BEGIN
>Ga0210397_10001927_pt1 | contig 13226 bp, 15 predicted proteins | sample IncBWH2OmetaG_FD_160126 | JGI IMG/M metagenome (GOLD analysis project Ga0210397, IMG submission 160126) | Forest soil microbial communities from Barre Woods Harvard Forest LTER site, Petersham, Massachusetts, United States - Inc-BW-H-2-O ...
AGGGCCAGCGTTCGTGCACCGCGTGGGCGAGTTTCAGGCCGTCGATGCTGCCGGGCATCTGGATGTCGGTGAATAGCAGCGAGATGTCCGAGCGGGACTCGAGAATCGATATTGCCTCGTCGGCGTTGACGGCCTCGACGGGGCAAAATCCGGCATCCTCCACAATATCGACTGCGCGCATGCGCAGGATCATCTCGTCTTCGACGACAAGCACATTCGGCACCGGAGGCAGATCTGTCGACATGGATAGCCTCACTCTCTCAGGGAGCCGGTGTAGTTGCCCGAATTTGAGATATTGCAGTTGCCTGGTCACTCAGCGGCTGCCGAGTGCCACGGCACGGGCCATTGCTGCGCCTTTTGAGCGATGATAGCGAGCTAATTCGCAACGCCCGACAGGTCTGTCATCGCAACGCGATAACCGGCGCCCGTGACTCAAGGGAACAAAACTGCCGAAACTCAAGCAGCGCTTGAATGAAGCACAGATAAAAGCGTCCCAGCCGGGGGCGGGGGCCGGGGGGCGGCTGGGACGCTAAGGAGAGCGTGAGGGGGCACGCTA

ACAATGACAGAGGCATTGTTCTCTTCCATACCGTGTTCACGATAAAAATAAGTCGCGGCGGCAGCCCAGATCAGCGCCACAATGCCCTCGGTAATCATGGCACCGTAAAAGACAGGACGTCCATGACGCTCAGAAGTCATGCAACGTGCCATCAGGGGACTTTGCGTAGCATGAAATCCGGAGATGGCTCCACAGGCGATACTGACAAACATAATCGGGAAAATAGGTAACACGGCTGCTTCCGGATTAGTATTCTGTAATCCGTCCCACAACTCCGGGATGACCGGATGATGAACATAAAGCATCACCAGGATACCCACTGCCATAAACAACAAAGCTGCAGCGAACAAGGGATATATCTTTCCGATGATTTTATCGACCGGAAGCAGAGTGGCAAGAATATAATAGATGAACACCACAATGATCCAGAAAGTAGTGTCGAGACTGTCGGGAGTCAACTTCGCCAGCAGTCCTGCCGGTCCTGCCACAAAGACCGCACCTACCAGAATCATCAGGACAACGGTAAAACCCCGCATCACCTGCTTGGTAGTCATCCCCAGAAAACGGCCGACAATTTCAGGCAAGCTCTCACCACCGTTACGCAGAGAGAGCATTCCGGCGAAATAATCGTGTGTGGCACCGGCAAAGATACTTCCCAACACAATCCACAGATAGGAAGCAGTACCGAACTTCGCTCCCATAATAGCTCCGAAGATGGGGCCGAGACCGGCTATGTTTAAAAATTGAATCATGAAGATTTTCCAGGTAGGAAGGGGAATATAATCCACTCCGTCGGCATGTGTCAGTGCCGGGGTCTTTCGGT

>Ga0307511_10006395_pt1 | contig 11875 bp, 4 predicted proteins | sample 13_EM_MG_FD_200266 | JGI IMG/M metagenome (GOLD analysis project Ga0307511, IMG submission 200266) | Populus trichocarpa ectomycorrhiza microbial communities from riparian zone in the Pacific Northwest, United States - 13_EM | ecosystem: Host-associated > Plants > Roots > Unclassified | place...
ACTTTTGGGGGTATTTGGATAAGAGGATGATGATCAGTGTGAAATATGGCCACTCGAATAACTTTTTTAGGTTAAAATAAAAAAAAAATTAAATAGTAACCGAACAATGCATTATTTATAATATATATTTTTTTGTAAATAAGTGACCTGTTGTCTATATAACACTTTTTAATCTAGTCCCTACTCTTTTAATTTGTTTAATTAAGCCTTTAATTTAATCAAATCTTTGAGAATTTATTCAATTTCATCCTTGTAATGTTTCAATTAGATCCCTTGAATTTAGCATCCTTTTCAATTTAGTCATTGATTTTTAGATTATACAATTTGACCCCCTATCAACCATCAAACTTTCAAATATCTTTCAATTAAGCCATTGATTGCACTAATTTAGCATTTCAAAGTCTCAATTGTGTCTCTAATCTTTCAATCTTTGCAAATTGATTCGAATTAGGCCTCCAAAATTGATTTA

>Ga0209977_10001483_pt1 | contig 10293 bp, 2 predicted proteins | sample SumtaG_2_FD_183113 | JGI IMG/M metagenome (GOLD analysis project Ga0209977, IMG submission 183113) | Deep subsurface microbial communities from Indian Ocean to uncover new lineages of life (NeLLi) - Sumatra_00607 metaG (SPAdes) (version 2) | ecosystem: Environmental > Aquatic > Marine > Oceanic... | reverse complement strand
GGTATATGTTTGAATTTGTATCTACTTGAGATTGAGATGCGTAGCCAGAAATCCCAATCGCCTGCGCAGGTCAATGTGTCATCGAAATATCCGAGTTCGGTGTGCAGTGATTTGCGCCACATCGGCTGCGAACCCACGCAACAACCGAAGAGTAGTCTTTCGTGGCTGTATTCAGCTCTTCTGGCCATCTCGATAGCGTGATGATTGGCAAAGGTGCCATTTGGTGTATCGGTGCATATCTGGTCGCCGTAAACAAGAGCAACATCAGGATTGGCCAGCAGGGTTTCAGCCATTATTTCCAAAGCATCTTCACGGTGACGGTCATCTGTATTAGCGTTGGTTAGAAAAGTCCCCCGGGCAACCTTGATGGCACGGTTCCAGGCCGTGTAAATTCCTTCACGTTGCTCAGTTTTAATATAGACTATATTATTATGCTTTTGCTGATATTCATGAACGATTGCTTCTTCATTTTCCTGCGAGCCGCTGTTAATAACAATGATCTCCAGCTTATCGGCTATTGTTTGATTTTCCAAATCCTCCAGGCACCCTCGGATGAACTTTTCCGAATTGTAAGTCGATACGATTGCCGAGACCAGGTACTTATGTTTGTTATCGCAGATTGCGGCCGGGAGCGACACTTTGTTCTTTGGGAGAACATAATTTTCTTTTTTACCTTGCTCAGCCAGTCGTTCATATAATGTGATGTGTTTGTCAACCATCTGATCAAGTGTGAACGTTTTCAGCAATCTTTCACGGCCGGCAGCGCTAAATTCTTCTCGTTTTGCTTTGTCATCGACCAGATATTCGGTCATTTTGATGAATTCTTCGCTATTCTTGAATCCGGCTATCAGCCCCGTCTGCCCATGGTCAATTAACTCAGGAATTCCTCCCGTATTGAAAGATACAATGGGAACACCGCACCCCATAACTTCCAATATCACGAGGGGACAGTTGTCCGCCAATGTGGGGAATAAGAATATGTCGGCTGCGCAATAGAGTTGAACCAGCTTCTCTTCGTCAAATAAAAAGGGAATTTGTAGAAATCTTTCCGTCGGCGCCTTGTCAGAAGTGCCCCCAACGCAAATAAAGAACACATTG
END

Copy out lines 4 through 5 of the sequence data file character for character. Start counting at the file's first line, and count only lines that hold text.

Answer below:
>Ga0307511_10006395_pt1 | contig 11875 bp, 4 predicted proteins | sample 13_EM_MG_FD_200266 | JGI IMG/M metagenome (GOLD analysis project Ga0307511, IMG submission 200266) | Populus trichocarpa ectomycorrhiza microbial communities from riparian zone in the Pacific Northwest, United States - 13_EM | ecosystem: Host-associated > Plants > Roots > Unclassified | place...
ACTTTTGGGGGTATTTGGATAAGAGGATGATGATCAGTGTGAAATATGGCCACTCGAATAACTTTTTTAGGTTAAAATAAAAAAAAAATTAAATAGTAACCGAACAATGCATTATTTATAATATATATTTTTTTGTAAATAAGTGACCTGTTGTCTATATAACACTTTTTAATCTAGTCCCTACTCTTTTAATTTGTTTAATTAAGCCTTTAATTTAATCAAATCTTTGAGAATTTATTCAATTTCATCCTTGTAATGTTTCAATTAGATCCCTTGAATTTAGCATCCTTTTCAATTTAGTCATTGATTTTTAGATTATACAATTTGACCCCCTATCAACCATCAAACTTTCAAATATCTTTCAATTAAGCCATTGATTGCACTAATTTAGCATTTCAAAGTCTCAATTGTGTCTCTAATCTTTCAATCTTTGCAAATTGATTCGAATTAGGCCTCCAAAATTGATTTA